Airport facilities[edit]

Subic Bay International Airport boasts of modern facilities, which include the following:

  • 10,000-square metre passenger terminal
  • 2 stearn jetways
  • Closed-circuit television (CCTV)
  • 9000 foot runway
  • Military Ramp (Southwest Ramp) being used by the US Armed forces as a part of the Enhanced Defense Cooperation Agreement (EDCA) between the Philippines and the United States.

Airlines and destinations[edit]

Airlines Destinations
Pacific Pearl Airways Charter: Cebu, Kalibo, Puerto Princesa

[4][5]

Cargo airlines[edit]

FedEx Express closed its hub at Subic Bay on February 6, 2009, this was the first hub to be closed in FedEx's history. The hub operation was relocated to Guangzhou Baiyun International Airport in China and while ground and technical operations were transferred to Clark International Airport in Clark Freeport Zone.[6] FedEx's support company, Corporate Air, ceased all operations after the hub closure.[7]

Flight training[edit]

The airport is also a base of a flight school Aeroflite Aviation Corp since 2006. Aeroflite utilizes the Midway ramp as its aircraft parking ramp. Training flights are conducted everyday except for holidays and as long as the VFR in Subic Bay International Airport is open. The flight school has a fleet of Cessna 150, 152, 172, Piper Seneca and Beechcraft Baron 58. Flight training in Subic Airport is done under controlled airspace where radio communications is vital.

Events[edit]

Incidents and accidents[edit]

On December 13, 1995, SBIA became the main diversion airport when the Ninoy Aquino International Airport had a problem with its runway because of Asian Spirit Flight 897. On that day, it served 1,674 passengers from various international airlines while serving 212 passengers from various local airlines.

On October 17, 1999, a FedEx Express MD-11 from Shanghai Hongqiao International Airport, upon landing into Subic Bay's runway 07 rolled onto runway 25, hitting a concrete post and slamming into a wire fence before plunging into the bay. All of the plane submerged except the cockpit. The aircraft was written off.[8]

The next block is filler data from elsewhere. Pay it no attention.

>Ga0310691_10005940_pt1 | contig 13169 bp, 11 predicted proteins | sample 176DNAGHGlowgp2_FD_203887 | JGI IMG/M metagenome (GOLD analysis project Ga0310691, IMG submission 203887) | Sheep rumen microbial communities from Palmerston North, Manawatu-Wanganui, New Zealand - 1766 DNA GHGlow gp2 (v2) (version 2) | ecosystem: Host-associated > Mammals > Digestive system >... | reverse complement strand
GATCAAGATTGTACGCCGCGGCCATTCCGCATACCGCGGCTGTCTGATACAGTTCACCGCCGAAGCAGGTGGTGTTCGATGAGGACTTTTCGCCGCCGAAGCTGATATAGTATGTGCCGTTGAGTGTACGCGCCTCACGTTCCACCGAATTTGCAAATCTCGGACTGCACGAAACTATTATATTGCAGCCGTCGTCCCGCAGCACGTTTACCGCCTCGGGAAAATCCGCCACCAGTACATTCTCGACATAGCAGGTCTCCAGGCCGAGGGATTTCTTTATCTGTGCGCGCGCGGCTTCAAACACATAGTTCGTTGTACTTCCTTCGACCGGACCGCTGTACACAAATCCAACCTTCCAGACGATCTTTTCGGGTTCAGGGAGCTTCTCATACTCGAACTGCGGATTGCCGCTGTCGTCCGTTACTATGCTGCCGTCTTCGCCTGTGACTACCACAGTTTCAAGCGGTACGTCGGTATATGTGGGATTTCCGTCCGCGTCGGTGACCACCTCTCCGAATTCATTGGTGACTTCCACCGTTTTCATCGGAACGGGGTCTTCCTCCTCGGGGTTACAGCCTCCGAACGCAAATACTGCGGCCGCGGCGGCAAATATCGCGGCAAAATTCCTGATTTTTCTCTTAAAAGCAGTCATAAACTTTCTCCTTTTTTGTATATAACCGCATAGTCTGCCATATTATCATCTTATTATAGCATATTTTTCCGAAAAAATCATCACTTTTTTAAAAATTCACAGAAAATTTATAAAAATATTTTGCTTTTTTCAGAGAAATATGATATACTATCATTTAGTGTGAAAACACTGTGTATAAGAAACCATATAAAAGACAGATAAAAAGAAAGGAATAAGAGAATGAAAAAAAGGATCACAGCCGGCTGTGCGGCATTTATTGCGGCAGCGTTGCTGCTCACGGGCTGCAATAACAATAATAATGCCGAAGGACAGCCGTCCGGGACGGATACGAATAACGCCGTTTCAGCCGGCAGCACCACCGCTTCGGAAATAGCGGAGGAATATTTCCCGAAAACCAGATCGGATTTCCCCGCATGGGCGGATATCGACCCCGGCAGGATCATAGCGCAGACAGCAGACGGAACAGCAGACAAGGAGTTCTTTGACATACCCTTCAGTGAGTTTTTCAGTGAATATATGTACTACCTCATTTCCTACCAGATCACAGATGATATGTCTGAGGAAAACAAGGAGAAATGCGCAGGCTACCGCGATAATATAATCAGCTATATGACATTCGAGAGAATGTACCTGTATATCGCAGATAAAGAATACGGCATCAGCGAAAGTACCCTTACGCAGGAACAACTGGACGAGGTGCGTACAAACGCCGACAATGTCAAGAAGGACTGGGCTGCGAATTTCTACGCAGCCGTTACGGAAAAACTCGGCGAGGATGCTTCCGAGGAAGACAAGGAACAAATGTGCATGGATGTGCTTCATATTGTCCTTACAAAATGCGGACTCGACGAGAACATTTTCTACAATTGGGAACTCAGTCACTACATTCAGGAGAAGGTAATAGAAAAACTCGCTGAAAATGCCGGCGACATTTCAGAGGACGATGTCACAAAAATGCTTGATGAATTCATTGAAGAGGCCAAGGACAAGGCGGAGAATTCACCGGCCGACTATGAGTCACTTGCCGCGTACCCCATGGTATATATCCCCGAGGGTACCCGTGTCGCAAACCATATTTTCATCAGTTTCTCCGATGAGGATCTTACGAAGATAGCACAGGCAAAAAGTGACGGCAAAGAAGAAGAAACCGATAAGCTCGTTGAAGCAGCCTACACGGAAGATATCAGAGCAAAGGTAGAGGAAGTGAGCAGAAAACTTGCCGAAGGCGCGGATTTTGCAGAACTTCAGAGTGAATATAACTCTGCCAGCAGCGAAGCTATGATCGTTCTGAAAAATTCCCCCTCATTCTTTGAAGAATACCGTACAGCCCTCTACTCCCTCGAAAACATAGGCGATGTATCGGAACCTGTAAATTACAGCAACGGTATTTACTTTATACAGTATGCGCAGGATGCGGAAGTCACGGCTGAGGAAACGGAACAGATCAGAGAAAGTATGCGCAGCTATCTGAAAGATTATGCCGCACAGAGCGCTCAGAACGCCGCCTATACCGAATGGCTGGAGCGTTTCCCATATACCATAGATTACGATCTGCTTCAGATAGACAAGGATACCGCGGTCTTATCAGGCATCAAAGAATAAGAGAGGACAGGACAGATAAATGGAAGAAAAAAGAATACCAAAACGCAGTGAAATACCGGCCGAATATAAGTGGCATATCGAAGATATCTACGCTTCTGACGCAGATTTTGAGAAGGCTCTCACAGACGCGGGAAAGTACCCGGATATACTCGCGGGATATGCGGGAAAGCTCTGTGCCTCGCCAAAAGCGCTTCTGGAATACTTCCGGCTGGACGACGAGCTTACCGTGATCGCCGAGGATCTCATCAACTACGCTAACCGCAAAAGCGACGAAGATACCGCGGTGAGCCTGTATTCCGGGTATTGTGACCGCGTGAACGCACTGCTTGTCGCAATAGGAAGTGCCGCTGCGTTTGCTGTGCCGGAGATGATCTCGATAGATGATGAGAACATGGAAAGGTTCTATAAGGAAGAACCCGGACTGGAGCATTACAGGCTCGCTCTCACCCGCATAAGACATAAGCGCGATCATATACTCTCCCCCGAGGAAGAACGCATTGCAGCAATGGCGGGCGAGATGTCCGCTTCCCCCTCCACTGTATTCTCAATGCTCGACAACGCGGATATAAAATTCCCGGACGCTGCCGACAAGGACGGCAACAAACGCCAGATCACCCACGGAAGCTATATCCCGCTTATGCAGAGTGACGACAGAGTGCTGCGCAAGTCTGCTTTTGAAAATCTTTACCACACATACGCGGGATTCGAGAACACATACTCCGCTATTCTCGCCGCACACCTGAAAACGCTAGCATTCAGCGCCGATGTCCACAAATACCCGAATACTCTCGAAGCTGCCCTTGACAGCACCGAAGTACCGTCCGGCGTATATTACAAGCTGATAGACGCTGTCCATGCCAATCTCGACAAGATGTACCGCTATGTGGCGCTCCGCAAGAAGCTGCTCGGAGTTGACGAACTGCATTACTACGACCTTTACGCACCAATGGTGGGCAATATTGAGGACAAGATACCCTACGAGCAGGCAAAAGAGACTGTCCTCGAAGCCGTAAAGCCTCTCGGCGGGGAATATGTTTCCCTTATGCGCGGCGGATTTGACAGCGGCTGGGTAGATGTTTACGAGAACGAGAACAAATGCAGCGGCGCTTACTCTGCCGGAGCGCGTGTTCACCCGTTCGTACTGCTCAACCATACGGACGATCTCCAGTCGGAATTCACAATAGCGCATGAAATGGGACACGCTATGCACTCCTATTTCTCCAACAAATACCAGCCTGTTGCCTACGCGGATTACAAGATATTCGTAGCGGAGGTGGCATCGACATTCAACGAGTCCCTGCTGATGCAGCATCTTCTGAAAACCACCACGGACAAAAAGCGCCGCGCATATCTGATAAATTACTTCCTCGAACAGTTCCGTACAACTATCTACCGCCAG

On August 18, 2007, SBIA became one of the main diversion airports due to "Super Typhoon" Typhoon Sepat (2007) (also known as Typhoon 'Egay') which struck Taiwan and parts of China and the Philippines. At least 37 aircraft took shelter in Subic Bay International Airport, 18 of which were FedEx Express. SBIA could handle up to 41 aircraft at a time.[9] Most of the aircraft which diverted or sought shelter from the Typhoon were from China and Taiwan, numerous inbound and outbound Philippine flights were also delayed and cancelled due to the typhoon.[10]

On June 2010, The Doppler Very High Frequency Omnidirectional Range ( DVOR ) controlling the Ninoy Aquino International Airport's Navigational aid failed following a short circuit. The Manila International Airport Authority got the replacement parts from Subic Bay Airport's own VOR thus disabling the Subic VOR from June to September 2010. As of beginning of October 2010, the airport still cannot accommodate instrument flight because of the lack of Radar, Weather Radar, Automatic Terminal Information Service (ATIS), calibrated ILS and a calibrated VOR. Pilots flying in IMC or in Instrument Flight into or from Subic Bay International Airport are expected to fly visual upon arriving or departing the Subic Bay Airspace. The airport cannot make repairs and calibrations for its navaids due to lack of income. But as of middle of October 2010, the airport is partially activating and calibrating its navigational aids like the VOR, ILS and Airport Radar. It has also resume its ATIS but only during daylight hours only. As of 1st week of November 2010, normal operations of the Airport NAVAIDS resume and can handle IFR flights again.

References[edit]

External links[edit]